As shown in Figure 7, the Markov process model is applied to the PUREX process to perform proliferation risk analysis, and in addition to the extrinsic effects by safeguards implementation, characterized by “TD” and “CD,” the intrinsic effects by radiation strength in materials, by “a,” are considered as technical difficulty. Dip tubes for the solution monitoring system is installed in the 82 tanks in Rokkasho Reprocessing Plant (RRP) and can be used as in-line level and density monitoring. While the solution monitoring can generate real-time signals of the solution, the sensitivity should depend on not only performance of pattern recognition algorithm but also meaningless background by sampling, homogenization, evaporation, and so on. The solution monitoring sensitivity is considered according to the process steps with an assumption that the plutonium concentration would determine the detection capability of the solution level change corresponding to 1 SQ (= 8 kg-Pu). Both the extrinsic effects of safeguards implementation and the intrinsic barriers by radiation from residuals are also considered to evaluate a proliferation risk in the reprocessing process. As shown in Figure 8, the detection probability at the process number 1, spent fuel pond, shows the largest probability due to the residence time. The success probability increases clearly after the process number 34, downstream from the second purification process, and especially after the number 40, evaporator, due to high concentration of plutonium as well as low radioactivity in [18].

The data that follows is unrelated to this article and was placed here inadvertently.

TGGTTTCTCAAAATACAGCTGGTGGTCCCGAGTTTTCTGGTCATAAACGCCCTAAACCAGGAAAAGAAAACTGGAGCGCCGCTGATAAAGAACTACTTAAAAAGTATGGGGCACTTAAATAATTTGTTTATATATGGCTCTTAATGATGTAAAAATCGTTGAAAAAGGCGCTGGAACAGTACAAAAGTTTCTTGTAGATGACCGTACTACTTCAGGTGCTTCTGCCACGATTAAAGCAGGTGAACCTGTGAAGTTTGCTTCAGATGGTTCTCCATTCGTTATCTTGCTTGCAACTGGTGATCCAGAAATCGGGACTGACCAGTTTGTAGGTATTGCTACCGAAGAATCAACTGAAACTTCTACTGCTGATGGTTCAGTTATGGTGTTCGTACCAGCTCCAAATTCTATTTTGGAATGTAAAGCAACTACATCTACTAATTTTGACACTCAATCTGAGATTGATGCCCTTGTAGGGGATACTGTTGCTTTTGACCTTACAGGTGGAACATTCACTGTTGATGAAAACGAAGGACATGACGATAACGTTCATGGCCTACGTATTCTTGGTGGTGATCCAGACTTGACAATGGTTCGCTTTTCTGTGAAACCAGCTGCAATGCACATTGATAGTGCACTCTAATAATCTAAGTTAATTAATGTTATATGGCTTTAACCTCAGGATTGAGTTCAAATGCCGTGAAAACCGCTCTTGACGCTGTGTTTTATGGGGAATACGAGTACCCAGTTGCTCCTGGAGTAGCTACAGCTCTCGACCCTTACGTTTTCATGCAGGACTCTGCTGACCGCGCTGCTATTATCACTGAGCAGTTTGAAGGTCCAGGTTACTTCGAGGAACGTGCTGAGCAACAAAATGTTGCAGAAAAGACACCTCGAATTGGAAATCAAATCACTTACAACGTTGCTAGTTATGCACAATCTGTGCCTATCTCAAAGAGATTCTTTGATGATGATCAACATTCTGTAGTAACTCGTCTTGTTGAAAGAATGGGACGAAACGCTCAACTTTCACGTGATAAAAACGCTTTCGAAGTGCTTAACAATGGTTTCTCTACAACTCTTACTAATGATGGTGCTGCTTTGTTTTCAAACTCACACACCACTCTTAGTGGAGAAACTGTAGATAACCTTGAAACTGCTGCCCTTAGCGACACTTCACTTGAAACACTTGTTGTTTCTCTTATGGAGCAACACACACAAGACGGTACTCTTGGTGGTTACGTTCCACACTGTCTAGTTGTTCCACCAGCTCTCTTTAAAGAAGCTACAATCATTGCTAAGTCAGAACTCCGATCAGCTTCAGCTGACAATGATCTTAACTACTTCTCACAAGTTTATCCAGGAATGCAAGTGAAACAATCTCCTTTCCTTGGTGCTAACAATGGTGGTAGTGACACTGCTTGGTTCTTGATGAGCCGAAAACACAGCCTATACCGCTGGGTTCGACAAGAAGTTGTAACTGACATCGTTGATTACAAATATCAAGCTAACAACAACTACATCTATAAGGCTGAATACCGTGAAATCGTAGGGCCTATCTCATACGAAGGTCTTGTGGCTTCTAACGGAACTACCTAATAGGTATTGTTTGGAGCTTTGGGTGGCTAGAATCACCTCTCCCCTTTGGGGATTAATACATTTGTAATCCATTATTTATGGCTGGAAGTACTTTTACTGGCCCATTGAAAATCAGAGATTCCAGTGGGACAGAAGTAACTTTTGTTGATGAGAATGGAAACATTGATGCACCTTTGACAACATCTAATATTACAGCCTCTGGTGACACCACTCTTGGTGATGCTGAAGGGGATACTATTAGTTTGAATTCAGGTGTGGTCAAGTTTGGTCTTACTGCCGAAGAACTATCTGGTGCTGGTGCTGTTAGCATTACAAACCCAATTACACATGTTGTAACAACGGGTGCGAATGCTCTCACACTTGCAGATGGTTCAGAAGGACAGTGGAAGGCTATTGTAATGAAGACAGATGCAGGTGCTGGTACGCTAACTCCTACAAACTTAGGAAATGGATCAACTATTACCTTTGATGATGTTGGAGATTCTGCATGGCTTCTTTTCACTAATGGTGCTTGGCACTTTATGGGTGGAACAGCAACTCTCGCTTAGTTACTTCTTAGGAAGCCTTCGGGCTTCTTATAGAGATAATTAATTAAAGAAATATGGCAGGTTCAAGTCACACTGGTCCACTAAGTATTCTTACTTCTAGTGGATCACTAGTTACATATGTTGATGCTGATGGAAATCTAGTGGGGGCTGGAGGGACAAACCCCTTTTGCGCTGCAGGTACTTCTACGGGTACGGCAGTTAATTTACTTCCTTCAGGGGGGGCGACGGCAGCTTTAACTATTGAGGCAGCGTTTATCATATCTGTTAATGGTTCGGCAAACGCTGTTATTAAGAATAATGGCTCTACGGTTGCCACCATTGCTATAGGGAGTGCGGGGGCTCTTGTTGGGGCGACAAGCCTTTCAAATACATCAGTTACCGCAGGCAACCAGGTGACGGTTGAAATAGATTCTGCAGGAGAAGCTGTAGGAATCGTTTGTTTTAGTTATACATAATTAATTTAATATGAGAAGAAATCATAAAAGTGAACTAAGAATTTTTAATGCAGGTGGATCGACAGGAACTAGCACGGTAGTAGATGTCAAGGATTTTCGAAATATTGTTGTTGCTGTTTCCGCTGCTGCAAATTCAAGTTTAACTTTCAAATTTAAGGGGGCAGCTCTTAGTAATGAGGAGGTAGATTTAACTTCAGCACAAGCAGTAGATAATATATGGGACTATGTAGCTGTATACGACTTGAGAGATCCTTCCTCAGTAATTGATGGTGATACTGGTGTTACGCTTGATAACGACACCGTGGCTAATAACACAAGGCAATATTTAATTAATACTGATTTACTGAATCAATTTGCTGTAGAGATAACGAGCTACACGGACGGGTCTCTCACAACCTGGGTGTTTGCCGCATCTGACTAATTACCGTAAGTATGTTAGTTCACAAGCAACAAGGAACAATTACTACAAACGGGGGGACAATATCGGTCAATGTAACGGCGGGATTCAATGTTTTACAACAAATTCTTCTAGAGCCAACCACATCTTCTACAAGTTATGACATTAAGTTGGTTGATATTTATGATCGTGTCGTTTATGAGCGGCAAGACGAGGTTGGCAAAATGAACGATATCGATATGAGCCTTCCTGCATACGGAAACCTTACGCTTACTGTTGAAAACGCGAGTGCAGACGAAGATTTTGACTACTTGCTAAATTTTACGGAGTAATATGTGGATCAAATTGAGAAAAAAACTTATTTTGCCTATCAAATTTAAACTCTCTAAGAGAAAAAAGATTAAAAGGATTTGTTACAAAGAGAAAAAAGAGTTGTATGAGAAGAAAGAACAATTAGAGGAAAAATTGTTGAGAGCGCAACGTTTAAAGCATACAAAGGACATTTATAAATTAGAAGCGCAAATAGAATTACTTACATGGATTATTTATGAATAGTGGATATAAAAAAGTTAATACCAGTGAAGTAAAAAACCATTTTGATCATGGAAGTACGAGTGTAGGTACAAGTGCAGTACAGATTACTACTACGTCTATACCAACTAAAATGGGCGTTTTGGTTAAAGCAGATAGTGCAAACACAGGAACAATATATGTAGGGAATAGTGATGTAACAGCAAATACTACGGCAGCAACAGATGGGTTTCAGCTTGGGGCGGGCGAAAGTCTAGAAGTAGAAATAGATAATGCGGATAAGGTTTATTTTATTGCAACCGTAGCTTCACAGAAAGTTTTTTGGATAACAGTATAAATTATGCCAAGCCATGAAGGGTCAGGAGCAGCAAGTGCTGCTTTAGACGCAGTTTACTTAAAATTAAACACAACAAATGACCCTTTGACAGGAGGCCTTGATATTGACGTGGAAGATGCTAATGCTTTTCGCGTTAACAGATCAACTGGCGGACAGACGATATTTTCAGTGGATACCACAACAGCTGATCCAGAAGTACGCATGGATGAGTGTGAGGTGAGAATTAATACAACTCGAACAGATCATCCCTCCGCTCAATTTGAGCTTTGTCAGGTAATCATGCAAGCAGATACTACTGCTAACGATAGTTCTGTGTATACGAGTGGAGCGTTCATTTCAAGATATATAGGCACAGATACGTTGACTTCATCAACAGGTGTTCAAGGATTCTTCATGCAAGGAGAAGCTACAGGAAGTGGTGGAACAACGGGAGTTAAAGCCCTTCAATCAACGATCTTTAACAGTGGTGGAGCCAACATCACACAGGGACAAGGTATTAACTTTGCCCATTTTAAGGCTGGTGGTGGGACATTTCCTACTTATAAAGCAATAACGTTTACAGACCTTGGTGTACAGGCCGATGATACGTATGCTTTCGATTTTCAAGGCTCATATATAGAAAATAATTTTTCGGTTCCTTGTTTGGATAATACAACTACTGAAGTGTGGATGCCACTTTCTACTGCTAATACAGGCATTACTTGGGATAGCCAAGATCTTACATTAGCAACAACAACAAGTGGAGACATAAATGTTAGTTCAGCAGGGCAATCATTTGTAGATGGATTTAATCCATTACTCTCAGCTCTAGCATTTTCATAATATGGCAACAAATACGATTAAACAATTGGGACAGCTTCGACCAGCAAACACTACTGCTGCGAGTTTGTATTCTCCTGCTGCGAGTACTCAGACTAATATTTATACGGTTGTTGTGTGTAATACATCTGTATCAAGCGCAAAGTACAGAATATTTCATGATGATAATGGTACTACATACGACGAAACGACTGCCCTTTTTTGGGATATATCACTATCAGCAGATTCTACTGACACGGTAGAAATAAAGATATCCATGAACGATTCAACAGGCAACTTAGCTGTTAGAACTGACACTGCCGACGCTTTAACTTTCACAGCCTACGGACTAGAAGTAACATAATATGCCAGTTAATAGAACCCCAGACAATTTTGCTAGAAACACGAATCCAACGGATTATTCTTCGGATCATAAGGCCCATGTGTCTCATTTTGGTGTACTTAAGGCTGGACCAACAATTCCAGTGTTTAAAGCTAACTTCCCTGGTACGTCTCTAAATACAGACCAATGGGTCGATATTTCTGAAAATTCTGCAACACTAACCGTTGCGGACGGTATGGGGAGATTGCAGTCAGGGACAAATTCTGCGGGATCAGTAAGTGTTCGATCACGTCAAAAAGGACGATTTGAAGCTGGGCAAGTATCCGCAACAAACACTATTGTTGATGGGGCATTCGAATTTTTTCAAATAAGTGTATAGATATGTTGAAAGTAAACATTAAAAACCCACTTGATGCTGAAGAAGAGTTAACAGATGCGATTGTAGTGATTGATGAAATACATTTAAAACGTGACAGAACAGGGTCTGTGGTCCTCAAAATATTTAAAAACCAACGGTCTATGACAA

Figure 7.

Markov model for proliferation risk analysis. Both extrinsic effects and intrinsic barriers are considered in the model. The extrinsic effect is modeled for safeguards implementation and the intrinsic barriers are for material difficulty due to radiation exposure and high temperature.

Figure 8.

According to the individual process numbers, the detection, failure, and success probabilities are shown. A typical PUREX process is assumed to be composed of the 43 different processes: pool, dissolution, extraction, purification, evaporation, and storage.